Friday, November 28, 2014

Waterboys 1: The Waterboys

The brain child of one Mike Scott, an earnest young man equally obsessed with romantic poetry and pop music, the band known as The Waterboys went through a variety of styles and even more permutations in a relatively short time without ever truly catching on in the States outside of what used to be considered alternative radio. For the first few albums anyway, there was a consistency, best described by the eventual song title “The Big Music”. In the early ‘80s, this was a style comparable to that of U2 and Big Country, suggesting that the smaller countries in the British Isles were about to take over music. (They didn’t, but it was nice while it lasted.)
The Waterboys is pretty solid for a mostly one-man band effort recorded across different sessions. The trilling “December” is an unlikely Christmas song, so much so that it needn’t be limited to just one time of year. “A Girl Called Johnny” was the first single, sporting the distinctive sax of the even more distinctively named Anthony Thistlethwaite, who would be the most consistent Waterboy through most of their career. “It Should Have Been You” is the most traditionally constructed song, if a bit overwrought vocally. “The Girl In The Swing” isn’t much, but its 6/8 time nicely matches the image of the title.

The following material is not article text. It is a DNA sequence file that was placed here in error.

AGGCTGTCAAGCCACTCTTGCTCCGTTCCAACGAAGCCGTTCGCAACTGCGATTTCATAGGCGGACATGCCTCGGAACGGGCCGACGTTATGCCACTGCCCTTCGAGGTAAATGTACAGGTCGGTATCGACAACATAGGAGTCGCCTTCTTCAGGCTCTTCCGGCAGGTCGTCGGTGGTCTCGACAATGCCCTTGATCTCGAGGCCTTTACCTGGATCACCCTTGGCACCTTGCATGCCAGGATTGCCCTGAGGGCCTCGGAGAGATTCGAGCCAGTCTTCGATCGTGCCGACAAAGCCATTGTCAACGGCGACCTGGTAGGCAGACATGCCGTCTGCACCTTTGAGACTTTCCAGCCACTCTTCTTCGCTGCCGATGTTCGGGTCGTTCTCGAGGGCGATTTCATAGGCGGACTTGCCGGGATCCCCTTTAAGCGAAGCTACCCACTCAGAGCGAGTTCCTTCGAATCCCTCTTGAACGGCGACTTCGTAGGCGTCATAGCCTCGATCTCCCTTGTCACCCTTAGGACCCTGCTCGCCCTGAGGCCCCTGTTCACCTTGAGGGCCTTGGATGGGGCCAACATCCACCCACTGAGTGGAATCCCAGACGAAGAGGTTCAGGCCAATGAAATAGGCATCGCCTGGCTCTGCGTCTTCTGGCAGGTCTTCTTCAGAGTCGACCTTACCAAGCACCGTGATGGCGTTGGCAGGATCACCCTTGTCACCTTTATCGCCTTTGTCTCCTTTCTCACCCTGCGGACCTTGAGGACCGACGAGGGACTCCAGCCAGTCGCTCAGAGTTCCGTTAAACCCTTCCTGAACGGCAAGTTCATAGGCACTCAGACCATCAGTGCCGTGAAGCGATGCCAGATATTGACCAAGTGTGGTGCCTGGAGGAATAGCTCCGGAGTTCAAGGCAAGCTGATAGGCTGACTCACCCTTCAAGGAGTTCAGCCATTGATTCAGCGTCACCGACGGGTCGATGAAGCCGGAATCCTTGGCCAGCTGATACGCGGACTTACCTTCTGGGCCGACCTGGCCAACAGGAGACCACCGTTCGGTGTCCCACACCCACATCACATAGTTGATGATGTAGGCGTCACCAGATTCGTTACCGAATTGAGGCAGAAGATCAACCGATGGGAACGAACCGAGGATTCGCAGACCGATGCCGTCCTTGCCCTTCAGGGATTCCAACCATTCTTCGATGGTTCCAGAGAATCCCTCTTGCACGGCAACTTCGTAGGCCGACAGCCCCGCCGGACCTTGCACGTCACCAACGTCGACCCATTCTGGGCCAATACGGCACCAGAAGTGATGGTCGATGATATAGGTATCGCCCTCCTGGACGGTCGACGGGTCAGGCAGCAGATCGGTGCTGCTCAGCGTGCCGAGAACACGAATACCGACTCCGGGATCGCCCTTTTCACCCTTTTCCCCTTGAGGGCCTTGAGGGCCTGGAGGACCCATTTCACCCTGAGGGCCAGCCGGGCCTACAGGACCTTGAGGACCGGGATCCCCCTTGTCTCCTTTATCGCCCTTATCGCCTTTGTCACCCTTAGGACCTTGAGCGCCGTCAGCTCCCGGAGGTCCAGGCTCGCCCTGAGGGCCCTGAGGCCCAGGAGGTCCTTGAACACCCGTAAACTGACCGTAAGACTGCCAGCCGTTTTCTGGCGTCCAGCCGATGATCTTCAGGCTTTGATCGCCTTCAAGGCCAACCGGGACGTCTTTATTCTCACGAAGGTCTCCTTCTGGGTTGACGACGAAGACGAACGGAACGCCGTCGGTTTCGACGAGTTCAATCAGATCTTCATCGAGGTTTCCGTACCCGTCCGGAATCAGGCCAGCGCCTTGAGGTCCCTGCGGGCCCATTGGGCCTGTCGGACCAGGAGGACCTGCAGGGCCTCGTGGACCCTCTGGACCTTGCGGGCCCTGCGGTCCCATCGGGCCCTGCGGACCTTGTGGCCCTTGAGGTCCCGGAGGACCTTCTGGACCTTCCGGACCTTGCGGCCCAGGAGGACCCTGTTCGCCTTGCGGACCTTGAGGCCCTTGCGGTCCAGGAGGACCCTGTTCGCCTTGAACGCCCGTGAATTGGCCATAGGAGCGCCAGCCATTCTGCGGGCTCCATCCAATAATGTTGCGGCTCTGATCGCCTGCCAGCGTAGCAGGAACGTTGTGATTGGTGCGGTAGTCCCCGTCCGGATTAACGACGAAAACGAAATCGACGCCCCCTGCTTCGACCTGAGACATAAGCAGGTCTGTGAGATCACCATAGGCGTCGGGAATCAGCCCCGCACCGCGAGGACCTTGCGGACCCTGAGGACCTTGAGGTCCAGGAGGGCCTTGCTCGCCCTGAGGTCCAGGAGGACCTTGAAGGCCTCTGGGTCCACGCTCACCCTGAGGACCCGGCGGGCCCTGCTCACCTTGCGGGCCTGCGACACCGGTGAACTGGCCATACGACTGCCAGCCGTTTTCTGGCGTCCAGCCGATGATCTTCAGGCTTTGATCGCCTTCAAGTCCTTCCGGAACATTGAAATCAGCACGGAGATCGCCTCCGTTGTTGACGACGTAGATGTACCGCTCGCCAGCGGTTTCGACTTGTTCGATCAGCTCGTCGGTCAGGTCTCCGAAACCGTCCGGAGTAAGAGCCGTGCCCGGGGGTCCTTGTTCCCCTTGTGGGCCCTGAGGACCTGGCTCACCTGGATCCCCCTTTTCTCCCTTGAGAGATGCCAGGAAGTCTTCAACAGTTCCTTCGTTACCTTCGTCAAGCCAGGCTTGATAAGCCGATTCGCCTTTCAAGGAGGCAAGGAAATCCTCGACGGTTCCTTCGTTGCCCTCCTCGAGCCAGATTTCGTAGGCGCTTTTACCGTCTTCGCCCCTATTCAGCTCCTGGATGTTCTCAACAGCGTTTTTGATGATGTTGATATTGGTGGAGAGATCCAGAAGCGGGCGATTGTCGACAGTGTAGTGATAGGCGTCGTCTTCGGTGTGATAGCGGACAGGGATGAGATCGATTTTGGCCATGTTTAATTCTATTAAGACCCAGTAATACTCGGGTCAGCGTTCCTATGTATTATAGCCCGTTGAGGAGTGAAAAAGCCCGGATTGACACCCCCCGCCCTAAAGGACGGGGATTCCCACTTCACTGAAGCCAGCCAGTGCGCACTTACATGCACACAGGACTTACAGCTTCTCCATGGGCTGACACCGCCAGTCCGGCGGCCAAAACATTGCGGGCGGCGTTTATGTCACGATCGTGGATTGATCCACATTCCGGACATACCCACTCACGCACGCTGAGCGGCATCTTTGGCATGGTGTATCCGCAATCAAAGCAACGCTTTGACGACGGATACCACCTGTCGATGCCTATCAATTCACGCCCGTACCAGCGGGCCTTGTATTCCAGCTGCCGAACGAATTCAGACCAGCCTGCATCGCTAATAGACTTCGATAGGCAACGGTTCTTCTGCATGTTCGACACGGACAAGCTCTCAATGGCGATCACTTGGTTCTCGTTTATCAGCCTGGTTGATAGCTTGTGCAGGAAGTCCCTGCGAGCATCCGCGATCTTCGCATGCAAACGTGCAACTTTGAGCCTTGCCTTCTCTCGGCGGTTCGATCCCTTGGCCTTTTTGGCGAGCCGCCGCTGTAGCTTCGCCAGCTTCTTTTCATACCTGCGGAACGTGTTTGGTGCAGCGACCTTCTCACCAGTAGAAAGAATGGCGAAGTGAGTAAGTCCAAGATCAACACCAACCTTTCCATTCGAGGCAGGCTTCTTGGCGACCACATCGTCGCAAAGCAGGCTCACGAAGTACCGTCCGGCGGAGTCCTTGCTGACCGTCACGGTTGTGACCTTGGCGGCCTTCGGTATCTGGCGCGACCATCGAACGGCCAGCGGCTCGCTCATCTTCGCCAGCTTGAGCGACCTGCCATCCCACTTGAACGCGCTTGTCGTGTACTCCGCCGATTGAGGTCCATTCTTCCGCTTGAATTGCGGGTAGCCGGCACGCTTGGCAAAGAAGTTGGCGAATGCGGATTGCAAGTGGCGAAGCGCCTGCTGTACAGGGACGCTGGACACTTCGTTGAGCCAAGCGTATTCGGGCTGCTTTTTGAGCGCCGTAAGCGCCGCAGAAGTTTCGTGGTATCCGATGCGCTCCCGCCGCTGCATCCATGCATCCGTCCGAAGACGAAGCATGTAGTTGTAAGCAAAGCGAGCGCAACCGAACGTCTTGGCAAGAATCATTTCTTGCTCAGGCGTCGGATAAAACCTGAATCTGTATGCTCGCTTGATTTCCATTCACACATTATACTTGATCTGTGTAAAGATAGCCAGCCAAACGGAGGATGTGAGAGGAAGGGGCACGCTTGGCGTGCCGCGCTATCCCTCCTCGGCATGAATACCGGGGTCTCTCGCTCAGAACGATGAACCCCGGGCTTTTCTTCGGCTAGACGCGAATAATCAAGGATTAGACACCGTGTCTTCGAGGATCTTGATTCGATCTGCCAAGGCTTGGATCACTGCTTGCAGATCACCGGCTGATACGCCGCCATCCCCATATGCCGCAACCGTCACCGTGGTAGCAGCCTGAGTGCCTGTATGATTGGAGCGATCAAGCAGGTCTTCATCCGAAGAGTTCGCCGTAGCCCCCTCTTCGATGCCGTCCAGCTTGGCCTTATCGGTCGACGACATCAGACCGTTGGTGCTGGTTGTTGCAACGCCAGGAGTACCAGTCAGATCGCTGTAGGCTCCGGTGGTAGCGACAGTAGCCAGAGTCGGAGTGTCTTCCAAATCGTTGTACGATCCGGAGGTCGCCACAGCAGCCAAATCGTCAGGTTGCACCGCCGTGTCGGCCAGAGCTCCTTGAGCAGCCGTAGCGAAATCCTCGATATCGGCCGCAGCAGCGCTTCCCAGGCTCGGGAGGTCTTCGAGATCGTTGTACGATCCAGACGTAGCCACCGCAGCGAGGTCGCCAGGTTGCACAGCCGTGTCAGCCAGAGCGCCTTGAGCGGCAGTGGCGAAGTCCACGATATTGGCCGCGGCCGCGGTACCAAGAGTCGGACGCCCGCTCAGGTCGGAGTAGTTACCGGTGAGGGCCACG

His piano playing is a lot more interesting than the plodding style from later albums, as demonstrated on the meandering yet mesmerizing “Gala”, which any other producer would have edited severely. From time to time the drum machine gets a little robotic, as on “The Three Day Man”, yet the one track with a full band, the pointedly defiant “I Will Not Follow”, not exactly a riposte to those Irish boys, sounds the most like vintage ‘80s. Speaking of which, “Savage Earth Heart” isn’t too far removed from Dublin either; while another long solo performance, one can hear the potential to sound bigger and better with a full band.
The Waterboys appeared in North America first as a five-song mini-album, before becoming standard worldwide with eight songs. With the rejigging of the catalog, it’s since been expanded with a few B-sides, unreleased tracks and “Gala” extended to its full 9½-minute length. It remains an impressive debut.

The Waterboys The Waterboys (1983)—3
2002 CD remaster: same as 1983, plus 7 extra tracks

1 comment:

  1. Excellent review! Your blending of informative context & historical content tempered with clear and accurate opinion is elevated by the nuance of your charming wit. Your namesake was misrepresented in 80's toilet tissue commercials Mr. Whipple. Bravo!

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